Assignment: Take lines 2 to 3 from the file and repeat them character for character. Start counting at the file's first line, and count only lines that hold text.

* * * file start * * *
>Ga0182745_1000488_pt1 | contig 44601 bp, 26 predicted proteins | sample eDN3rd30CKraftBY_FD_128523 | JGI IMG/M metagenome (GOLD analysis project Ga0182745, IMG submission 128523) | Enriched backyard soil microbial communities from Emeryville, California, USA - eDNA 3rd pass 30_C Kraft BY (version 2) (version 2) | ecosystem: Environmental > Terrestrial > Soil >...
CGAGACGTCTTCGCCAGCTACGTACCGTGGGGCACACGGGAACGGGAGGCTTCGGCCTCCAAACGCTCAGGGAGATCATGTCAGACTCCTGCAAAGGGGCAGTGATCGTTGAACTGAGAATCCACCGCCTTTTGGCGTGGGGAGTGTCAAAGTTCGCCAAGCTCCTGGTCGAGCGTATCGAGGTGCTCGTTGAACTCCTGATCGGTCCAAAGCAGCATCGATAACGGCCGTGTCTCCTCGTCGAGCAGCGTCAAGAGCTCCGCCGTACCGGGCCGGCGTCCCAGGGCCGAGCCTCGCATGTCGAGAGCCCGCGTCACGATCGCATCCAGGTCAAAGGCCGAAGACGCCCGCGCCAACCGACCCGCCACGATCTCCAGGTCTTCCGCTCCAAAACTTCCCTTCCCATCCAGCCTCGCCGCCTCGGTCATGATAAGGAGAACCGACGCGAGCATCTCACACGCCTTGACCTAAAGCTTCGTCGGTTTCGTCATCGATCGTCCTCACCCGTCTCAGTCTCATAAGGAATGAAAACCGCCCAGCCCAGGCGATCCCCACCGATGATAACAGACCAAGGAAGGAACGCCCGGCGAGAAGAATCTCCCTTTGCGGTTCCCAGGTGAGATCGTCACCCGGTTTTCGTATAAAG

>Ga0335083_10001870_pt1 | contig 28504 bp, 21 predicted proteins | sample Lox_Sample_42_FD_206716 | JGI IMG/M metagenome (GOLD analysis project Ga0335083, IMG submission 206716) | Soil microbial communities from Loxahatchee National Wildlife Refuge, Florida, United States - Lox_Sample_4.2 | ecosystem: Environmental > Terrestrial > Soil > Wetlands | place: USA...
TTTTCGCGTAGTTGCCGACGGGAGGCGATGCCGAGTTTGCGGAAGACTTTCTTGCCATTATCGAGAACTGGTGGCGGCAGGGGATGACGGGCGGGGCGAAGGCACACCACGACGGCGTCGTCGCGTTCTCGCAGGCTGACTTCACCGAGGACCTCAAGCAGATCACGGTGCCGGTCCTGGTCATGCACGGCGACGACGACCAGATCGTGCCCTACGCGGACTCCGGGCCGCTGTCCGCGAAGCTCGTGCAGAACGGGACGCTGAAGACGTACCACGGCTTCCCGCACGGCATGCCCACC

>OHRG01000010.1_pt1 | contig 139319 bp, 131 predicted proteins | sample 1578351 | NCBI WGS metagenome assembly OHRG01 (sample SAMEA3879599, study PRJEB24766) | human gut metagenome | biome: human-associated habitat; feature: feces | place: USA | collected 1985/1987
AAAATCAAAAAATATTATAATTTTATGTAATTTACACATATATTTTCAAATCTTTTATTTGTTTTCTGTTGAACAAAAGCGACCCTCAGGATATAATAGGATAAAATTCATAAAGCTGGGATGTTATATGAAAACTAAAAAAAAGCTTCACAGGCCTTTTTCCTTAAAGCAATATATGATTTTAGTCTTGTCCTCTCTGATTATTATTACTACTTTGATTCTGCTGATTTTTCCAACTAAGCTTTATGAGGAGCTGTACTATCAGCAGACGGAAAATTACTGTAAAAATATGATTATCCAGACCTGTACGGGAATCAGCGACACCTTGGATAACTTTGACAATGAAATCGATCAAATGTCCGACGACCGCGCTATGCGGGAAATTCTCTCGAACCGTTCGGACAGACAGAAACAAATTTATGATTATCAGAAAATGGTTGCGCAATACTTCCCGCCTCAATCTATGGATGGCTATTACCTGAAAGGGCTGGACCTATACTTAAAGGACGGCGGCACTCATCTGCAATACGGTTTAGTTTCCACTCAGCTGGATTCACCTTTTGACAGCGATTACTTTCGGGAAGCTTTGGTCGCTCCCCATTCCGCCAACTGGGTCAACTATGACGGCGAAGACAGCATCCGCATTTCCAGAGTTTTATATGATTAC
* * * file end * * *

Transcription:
CGAGACGTCTTCGCCAGCTACGTACCGTGGGGCACACGGGAACGGGAGGCTTCGGCCTCCAAACGCTCAGGGAGATCATGTCAGACTCCTGCAAAGGGGCAGTGATCGTTGAACTGAGAATCCACCGCCTTTTGGCGTGGGGAGTGTCAAAGTTCGCCAAGCTCCTGGTCGAGCGTATCGAGGTGCTCGTTGAACTCCTGATCGGTCCAAAGCAGCATCGATAACGGCCGTGTCTCCTCGTCGAGCAGCGTCAAGAGCTCCGCCGTACCGGGCCGGCGTCCCAGGGCCGAGCCTCGCATGTCGAGAGCCCGCGTCACGATCGCATCCAGGTCAAAGGCCGAAGACGCCCGCGCCAACCGACCCGCCACGATCTCCAGGTCTTCCGCTCCAAAACTTCCCTTCCCATCCAGCCTCGCCGCCTCGGTCATGATAAGGAGAACCGACGCGAGCATCTCACACGCCTTGACCTAAAGCTTCGTCGGTTTCGTCATCGATCGTCCTCACCCGTCTCAGTCTCATAAGGAATGAAAACCGCCCAGCCCAGGCGATCCCCACCGATGATAACAGACCAAGGAAGGAACGCCCGGCGAGAAGAATCTCCCTTTGCGGTTCCCAGGTGAGATCGTCACCCGGTTTTCGTATAAAG

>Ga0335083_10001870_pt1 | contig 28504 bp, 21 predicted proteins | sample Lox_Sample_42_FD_206716 | JGI IMG/M metagenome (GOLD analysis project Ga0335083, IMG submission 206716) | Soil microbial communities from Loxahatchee National Wildlife Refuge, Florida, United States - Lox_Sample_4.2 | ecosystem: Environmental > Terrestrial > Soil > Wetlands | place: USA...